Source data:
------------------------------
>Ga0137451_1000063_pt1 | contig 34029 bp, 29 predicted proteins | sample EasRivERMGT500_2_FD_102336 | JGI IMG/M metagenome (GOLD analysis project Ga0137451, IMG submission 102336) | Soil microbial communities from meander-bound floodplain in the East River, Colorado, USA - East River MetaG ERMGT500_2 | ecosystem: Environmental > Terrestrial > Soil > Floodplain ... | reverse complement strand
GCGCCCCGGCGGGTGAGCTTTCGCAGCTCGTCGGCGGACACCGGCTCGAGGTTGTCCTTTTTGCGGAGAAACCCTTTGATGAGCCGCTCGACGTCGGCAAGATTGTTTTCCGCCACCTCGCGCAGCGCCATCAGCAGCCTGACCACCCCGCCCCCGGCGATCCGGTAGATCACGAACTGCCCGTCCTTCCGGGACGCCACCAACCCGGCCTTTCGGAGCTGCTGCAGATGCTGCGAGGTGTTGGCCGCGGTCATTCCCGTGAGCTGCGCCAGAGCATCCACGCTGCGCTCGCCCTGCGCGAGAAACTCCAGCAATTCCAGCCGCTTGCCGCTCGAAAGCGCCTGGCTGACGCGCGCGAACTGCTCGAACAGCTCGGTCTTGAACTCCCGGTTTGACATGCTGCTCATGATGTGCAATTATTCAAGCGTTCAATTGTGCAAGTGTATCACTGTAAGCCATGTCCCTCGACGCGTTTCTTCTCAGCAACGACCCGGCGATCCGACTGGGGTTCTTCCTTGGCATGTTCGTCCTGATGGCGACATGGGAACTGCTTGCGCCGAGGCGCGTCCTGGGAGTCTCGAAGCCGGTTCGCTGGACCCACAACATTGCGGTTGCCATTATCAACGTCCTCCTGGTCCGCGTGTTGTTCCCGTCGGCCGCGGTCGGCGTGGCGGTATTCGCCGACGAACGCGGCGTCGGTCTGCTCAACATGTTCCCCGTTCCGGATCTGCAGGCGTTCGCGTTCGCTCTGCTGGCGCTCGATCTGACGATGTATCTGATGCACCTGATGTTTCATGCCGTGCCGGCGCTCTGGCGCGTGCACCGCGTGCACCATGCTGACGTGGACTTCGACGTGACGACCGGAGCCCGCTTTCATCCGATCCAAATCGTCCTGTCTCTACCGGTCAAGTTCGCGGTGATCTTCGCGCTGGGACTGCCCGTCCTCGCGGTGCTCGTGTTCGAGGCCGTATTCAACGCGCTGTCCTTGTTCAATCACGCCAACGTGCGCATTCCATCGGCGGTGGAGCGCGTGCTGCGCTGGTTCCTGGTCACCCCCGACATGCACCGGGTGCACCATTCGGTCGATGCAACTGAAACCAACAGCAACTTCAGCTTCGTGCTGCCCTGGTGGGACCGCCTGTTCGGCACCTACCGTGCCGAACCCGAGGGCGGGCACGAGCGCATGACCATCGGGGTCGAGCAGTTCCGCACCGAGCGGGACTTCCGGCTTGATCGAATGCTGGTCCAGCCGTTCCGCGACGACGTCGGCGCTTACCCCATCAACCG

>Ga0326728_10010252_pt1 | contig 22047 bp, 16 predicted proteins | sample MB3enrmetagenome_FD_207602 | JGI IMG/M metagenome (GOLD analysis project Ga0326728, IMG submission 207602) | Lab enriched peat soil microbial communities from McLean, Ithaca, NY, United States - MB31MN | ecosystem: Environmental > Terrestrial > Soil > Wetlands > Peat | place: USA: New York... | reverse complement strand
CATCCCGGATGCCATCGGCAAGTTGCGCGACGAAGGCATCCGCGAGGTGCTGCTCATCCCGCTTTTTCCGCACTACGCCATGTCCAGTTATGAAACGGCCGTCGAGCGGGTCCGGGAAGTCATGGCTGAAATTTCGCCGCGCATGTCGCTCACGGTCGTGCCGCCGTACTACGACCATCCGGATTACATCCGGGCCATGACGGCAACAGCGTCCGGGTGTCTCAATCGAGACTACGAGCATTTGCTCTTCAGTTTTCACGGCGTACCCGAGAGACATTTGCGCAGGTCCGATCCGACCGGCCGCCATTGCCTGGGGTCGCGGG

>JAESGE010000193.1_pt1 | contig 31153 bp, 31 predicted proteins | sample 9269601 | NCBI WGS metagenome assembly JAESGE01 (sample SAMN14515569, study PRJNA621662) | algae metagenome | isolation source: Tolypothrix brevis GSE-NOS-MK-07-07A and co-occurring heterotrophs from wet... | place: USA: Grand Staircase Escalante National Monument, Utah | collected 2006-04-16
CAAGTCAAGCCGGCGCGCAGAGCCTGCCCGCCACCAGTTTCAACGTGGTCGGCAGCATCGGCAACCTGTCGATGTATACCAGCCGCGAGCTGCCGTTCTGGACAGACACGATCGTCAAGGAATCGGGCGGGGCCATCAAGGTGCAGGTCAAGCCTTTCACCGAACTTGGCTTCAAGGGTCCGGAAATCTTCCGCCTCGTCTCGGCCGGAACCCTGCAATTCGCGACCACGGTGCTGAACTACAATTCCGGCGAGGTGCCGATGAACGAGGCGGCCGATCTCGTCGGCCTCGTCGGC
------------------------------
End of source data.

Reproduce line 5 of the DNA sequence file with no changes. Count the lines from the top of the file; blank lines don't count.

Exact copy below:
>JAESGE010000193.1_pt1 | contig 31153 bp, 31 predicted proteins | sample 9269601 | NCBI WGS metagenome assembly JAESGE01 (sample SAMN14515569, study PRJNA621662) | algae metagenome | isolation source: Tolypothrix brevis GSE-NOS-MK-07-07A and co-occurring heterotrophs from wet... | place: USA: Grand Staircase Escalante National Monument, Utah | collected 2006-04-16